Australian Open 2016: All-Australian contest between immense talent and elite work ethic

Showman versus the journeyman: Bernard Tomic and John Millman. When Bernard Tomic was spending time in a Miami lock-up, sharing his cell with a television thief back in July, his next opponent John Millman was helping his Australian Davis Cup teammates prepare for their tie against Kazakhstan in Darwin.

Millman was the hitting partner for the others. He wasn’t picked to play. Tomic was barred from participating by Tennis Australia.

While Tomic was rising up the rankings early last year, after reaching the fourth round at Melbourne Park, Millman was contemplating whether he should quit the circuit. In late August 2014, as he recovered from shoulder surgery, Millman was ranked 1192; a year later, he’d reached No. 71. Today’s he’s No. 95.

When Tomic was emerging from junior ranks, everyone knew all about him. He was another prospective Aussie saviour, who would play Davis Cup and reach the third and fourth rounds of a grand slam event as a teen.

When Millman was a junior, he attracted little attention, wasn’t touted as the next anyone. Unlike precocious Bernie, Millman was a late bloomer. Just as he began to emerge, shoulder surgeries set honest John back.

Bernie, by his own admission, hasn’t always worked hard. He’s coasted on immense talent. Millman, conversely, is said to have an elite work ethic, but wasn’t blessed with Tomic’s elite ball-striking and court craft.

On Saturday, Tomic and Millman meet in a rare all-Australian third-round match. This is the fifth time Tomic has progressed to at least the third round. Millman, needless to add, has never seen the last 32 of a major.

Both Tomic and Millman grew up and reside in south-east Queensland, but their experiences are a world apart. Millman, 26, is the tennis version of the batsman who was playing only district cricket 18 months ago and has just made the Test team. Tennis folk who know him say he has absolutely no sense of entitlement.

Millman knew Tomic growing up, even though he was three years older. He called Bernie “the benchmark” in Australian men’s tennis. “On the flipside, I feel I can go out there and have nothing to lose. He plays Davis cup every tie, just about … he’s our number one player.” Millman has never played on any of the three major courts at Melbourne Park. He’s a show court man, not a showman. Last year, he qualified for Wimbledon, won his first-round match and then led Marcos Baghdatis two sets to love before succumbing.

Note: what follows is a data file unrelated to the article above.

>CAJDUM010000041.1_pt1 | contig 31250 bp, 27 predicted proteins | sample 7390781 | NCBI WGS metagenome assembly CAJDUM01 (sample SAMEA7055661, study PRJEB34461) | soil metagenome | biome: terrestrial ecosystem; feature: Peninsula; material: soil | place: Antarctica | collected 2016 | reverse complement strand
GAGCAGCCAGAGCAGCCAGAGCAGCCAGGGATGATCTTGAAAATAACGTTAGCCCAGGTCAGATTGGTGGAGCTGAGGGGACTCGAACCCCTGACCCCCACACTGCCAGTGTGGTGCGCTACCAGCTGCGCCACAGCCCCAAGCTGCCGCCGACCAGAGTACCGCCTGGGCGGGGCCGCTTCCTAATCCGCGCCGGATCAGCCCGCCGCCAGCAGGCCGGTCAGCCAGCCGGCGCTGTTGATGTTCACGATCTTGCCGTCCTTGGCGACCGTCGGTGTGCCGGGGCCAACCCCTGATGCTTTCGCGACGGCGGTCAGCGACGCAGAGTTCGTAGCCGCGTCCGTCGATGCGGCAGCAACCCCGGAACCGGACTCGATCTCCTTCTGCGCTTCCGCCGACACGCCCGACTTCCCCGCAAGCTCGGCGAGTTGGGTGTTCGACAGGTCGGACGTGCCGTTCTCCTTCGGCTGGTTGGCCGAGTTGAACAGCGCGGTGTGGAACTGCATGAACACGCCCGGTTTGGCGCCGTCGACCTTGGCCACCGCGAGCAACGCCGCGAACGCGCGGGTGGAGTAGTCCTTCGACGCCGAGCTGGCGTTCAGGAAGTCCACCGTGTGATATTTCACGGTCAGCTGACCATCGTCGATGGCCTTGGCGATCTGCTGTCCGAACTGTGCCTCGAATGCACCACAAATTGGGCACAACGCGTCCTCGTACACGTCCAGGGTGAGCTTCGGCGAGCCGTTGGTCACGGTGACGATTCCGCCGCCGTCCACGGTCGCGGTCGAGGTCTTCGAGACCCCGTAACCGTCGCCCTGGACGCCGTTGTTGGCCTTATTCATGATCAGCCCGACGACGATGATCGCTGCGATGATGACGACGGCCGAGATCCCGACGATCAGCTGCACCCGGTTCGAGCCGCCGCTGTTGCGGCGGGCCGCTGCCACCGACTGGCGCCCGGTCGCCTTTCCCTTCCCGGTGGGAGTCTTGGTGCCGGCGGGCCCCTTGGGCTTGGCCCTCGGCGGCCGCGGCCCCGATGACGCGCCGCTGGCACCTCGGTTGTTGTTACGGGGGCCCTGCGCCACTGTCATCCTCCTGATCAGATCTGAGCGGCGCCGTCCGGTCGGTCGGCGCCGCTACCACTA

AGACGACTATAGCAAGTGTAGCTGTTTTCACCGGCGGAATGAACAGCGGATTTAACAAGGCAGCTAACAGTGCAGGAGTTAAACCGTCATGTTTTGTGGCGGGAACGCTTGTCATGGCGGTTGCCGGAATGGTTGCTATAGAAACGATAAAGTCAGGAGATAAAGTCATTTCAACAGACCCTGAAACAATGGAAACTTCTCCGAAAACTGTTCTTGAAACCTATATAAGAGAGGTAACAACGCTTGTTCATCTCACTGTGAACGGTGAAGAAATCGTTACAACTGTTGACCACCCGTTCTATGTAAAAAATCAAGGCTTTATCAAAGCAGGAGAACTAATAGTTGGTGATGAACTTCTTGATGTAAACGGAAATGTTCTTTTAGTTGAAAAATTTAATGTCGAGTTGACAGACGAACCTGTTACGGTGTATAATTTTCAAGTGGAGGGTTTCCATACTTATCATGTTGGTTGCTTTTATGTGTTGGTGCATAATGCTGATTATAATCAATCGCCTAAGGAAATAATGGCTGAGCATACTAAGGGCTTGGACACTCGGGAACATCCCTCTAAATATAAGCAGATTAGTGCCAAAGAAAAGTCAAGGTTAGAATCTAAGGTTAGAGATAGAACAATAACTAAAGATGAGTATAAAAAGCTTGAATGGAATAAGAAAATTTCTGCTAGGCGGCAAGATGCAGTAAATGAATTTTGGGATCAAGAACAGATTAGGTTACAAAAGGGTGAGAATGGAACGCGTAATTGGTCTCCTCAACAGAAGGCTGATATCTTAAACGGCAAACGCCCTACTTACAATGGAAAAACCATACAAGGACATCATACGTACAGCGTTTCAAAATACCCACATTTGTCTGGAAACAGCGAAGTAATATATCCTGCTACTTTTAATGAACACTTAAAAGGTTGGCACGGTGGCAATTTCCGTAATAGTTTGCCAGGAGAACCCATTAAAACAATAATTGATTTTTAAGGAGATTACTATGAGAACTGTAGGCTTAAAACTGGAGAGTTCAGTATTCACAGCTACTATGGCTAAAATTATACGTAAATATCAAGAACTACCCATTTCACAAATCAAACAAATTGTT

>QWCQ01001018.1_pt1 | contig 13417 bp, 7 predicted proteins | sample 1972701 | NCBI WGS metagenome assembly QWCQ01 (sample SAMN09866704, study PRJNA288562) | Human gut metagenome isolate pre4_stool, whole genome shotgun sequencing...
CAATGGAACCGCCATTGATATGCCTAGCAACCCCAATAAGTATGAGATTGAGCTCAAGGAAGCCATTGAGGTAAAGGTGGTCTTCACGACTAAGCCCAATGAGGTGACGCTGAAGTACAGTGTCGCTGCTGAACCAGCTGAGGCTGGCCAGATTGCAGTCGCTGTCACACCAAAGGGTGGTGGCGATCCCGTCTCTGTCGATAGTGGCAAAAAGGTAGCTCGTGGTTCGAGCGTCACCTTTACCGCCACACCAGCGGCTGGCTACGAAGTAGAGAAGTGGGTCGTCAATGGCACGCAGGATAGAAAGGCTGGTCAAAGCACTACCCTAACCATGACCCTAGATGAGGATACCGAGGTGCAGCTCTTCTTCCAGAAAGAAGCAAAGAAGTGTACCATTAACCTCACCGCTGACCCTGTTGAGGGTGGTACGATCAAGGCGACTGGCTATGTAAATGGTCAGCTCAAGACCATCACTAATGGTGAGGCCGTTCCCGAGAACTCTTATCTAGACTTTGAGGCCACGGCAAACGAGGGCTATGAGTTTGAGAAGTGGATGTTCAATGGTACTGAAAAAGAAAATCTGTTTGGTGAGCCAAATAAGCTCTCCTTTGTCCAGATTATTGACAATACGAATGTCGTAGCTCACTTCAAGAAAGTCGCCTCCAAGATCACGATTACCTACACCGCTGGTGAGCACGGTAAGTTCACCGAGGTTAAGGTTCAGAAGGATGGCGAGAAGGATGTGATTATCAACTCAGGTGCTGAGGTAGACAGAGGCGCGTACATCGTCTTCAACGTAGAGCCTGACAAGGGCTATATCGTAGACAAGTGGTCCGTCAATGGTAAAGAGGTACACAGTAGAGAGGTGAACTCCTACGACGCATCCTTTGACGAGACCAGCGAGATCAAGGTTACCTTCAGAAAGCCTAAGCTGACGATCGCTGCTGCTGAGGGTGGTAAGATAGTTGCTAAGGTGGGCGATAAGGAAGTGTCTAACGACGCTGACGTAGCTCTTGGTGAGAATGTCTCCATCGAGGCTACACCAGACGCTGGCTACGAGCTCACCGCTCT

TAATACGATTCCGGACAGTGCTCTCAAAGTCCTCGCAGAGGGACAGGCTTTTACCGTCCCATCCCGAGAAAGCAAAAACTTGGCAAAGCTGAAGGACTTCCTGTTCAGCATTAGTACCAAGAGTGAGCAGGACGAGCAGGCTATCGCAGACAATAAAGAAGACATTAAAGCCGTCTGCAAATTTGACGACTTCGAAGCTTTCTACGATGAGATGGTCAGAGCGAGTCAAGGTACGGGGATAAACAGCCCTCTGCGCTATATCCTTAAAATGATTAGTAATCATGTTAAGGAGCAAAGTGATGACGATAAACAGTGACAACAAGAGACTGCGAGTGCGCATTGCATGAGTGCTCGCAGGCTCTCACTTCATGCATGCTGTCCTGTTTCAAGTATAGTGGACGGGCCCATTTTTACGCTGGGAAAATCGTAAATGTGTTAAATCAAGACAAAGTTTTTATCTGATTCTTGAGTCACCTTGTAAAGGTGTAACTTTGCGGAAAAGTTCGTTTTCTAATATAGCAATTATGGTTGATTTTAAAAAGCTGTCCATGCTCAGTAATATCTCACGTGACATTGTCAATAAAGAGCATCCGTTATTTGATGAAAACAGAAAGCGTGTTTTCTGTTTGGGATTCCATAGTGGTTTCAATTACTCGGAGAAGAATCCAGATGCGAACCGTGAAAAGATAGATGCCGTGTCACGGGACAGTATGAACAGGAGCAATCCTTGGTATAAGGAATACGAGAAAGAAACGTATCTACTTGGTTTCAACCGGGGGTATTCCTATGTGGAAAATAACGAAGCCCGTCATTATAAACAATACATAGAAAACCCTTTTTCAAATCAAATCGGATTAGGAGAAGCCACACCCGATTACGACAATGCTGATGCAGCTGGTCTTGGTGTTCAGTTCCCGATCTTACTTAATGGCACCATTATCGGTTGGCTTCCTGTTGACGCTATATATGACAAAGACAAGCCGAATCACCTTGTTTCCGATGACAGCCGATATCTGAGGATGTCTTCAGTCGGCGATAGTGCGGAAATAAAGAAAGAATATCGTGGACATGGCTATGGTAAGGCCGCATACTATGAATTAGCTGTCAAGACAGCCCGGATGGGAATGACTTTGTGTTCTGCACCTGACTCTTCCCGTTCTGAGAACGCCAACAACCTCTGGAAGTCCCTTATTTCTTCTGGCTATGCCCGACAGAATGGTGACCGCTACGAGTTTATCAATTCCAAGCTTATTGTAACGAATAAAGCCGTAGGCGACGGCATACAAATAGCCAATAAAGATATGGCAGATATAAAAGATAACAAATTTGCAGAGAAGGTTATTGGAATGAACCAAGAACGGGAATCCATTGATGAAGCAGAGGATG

If it’s a test of skill, sublime Bernie will prevail. If it’s a test of will, dogged Millman will be dangerous. “When it comes down to a test of willpower and tenacity, he’ll back himself,” said Millman’s coach, Mark Draper.

Draper called his man “a bit of grinder” whose hard training and preparation meant he would fare well in tough, four or five set matches. “If it goes the distance, he’s got a good chance.” Draper said Millman had to “be aggressive” and “get him (Tomic) moving” around the court, affording him less time to use his magic.

Millman led Roger Federer one set and 3-1 in Brisbane last year, and has pushed Murray to a deciding set. He could match with the best players, Draper said.

Millman, who outlasted Gilles Muller in five sets to reach this match, said of his prospects v Tomic: “For me on paper he should win. But tennis is a funny game. You start off at zero all … on a given day, anyone can win.” If Tomic is worn down or has one of those attacks of disinterest, this 26-year-old “anyone” will suddenly become someone to talk about.

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